Last week I shared a few tricks for how to proofread copy. But what should you actually look for when proofreading?
Proofreading is more than catching spelling errors or typos and, deadlines permitting, should be done several times to make sure your writing is 100% ready to share with the world. Ideally, you should draft your work, let it rest, then go back through and edit or rewrite it. After editing, it’s smart to step away from it again before then going back and proofreading.
How to Proofread Copy
To catch frustrating little typos, redundancies, inconsistencies and lazy word use, read through your work looking for the following:
01. Passive voice
Using the active voice instead of the passive voice leads to stronger copy. Need a quick English grammar refresher?
A sentence using the active voice has a subject that acts upon its verb.
(subject + verb + object)
- The chef cooked pasta.
- The baseball player hit the ball.
- I ate the entire pizza.
- Email me if you have questions.
A sentence using the passive voice has a subject that is the recipient of a verb’s action.
(object + verb + subject)
- The pasta was cooked by the chef.
- The ball was hit by the baseball player.
- The entire pizza was eaten by me.
- I can be reached by email.
You should revise sentences using the passive voice during the editing stage…but some always seem to slip through, so look again when proofreading.
Go through and circle all your sentences using passive voice. Can you easily adjust them to be active? It’s not necessary to use the active voice for all sentences but your copy will be shorter, stronger and more clear if most of the sentences use the active voice.
02. Unnecessary words
Can you remove any filler or unnecessary words? Copy should sound natural but not be too long or wordy. When trying to sound natural, however, it’s easy to make the mistake of using modifying words that don’t add anything to the sentence or message. Look for words like:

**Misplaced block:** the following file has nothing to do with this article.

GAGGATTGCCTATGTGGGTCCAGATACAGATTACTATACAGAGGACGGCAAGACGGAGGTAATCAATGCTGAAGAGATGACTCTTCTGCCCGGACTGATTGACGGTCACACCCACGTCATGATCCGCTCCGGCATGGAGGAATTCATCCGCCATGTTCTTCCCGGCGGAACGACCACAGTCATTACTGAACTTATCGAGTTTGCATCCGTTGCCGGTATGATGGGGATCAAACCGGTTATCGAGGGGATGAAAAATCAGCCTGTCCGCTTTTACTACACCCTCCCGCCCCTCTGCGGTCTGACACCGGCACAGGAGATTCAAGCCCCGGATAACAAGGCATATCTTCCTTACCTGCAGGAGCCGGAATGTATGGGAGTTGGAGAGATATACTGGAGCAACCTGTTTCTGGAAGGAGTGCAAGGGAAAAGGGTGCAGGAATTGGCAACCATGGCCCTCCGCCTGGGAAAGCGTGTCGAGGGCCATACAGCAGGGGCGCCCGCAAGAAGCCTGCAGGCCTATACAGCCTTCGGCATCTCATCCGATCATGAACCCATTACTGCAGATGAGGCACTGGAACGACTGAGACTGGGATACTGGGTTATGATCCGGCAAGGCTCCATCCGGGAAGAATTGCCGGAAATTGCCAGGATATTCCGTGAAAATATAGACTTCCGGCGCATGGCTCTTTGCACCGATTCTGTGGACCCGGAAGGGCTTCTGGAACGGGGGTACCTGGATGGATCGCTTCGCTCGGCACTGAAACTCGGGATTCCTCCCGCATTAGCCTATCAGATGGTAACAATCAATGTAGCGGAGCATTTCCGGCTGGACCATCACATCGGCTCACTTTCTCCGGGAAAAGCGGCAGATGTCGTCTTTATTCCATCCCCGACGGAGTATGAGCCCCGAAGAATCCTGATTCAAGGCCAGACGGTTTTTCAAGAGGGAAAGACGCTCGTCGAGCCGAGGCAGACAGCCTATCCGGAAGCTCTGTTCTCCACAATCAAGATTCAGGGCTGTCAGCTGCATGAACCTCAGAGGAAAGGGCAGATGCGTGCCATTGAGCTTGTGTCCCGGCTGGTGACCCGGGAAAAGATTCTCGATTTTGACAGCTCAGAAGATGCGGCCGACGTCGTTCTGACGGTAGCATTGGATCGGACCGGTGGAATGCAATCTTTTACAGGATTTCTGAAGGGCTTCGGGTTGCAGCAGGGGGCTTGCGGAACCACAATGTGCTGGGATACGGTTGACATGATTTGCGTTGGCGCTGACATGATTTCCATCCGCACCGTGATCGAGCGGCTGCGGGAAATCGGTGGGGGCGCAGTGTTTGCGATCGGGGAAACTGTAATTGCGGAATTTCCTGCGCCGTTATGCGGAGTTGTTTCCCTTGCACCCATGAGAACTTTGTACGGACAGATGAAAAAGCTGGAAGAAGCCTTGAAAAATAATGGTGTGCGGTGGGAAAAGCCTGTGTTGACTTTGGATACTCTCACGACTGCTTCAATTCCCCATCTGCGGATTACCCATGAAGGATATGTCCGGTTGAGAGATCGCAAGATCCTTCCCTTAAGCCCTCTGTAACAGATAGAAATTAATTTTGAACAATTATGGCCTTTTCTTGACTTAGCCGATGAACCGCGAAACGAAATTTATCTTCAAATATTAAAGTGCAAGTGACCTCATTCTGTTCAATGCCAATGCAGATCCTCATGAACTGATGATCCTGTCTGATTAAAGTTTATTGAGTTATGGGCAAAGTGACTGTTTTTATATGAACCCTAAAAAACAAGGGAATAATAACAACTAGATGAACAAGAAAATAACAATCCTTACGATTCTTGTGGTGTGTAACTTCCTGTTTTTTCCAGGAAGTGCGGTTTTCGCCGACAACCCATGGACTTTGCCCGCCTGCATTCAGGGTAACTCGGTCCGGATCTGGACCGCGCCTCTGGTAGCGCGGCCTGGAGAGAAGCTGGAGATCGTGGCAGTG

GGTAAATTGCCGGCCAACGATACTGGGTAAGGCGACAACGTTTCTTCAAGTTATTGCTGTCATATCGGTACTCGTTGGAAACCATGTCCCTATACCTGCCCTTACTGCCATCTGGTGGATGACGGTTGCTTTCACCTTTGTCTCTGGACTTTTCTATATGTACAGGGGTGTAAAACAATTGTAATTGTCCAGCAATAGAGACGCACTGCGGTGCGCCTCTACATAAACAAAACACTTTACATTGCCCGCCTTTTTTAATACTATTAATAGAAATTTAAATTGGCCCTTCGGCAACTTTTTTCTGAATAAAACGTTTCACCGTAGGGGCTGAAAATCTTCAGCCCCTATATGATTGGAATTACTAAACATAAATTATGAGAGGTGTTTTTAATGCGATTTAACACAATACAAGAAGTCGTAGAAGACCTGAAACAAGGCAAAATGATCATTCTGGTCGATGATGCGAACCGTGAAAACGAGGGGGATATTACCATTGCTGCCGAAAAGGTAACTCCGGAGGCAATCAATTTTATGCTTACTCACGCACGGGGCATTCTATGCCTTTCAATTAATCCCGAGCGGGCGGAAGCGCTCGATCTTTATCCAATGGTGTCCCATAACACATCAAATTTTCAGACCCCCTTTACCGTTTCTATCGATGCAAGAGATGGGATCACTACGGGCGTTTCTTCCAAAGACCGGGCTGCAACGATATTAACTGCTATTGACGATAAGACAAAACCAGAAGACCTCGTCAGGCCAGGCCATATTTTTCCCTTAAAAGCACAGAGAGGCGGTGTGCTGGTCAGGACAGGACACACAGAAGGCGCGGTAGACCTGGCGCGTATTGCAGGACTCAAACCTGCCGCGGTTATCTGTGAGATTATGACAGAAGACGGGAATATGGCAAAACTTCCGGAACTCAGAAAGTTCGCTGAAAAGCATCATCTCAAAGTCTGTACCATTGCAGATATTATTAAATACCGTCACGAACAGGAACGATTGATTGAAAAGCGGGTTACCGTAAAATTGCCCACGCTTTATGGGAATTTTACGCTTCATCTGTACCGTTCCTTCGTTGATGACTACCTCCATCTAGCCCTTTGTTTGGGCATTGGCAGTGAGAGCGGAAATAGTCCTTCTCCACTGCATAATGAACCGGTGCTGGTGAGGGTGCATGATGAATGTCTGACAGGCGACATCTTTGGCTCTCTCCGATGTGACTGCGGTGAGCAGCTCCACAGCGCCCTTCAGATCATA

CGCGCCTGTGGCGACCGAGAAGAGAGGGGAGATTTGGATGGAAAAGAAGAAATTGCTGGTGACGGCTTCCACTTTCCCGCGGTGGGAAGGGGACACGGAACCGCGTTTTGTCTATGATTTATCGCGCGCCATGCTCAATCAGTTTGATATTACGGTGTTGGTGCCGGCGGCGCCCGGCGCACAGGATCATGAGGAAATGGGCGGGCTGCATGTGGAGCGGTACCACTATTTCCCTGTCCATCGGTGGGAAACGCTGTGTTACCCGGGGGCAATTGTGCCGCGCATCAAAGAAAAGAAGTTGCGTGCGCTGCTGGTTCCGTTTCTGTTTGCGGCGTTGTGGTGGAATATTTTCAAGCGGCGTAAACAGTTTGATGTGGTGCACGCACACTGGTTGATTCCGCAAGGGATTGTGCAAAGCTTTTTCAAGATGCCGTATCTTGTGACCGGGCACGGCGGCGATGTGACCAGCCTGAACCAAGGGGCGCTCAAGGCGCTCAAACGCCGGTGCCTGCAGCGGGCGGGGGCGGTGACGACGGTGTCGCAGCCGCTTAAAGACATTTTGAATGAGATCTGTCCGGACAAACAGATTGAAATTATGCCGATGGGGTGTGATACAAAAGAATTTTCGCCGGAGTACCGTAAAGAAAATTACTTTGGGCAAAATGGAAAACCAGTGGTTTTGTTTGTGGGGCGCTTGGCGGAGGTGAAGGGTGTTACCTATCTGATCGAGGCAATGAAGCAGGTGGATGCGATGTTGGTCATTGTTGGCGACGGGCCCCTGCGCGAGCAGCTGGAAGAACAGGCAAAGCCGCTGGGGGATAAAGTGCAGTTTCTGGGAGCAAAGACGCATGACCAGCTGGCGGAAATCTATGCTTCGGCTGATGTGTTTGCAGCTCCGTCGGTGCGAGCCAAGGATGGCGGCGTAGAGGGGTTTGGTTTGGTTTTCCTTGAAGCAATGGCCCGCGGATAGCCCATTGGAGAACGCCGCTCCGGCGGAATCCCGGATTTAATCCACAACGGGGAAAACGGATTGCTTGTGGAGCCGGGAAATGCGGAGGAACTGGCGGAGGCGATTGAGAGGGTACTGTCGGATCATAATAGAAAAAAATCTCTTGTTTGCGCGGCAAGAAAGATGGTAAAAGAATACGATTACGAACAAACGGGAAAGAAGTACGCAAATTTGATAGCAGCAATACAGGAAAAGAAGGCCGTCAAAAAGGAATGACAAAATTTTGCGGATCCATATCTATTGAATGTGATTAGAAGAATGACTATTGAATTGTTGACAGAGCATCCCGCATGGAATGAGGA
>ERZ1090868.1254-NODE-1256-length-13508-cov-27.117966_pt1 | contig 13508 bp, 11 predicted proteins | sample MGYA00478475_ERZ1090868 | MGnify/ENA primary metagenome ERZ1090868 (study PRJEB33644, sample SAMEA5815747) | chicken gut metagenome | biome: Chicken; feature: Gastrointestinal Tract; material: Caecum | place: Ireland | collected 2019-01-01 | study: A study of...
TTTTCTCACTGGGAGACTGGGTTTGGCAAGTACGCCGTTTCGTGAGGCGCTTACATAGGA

- sort of/kind of/a little/pretty
You can usually delete these words without changing the sentence structure or meaning.
03. The first word of sentences, section & paragraphs
Check the first word of sections or sentences that are near each other to see if they repeat and change them if necessary. For example, when proofreading this post, I realized that I started both this section and #5 with “Make sure…” so I edited the first sentence of this section to begin differently. You typically don’t want words or phrases to repeat unless you’re making a conscious choice to start every section the same way to create a repetitive style or certain tempo in your writing.
There are a variety of writing conventions, styles and spellings that are “correct” but, whichever rules you follow (like choosing to follow the APA or Chicago style guides), you want to stay consistent. For example, if you choose to spell “never-ending” with a hyphen, ALWAYS spell it with a hyphen. If you choose to add end punctuation to headings in a list, ALWAYS end each heading with punctuation.
05. Parantheses & quotation marks
Make sure parentheses and quotation marks are paired up. (Of course, you know that if you use parentheses there needs to be one at the start of the phrase and one at the end but sometimes a slip of the fingers leaves them hanging solo.)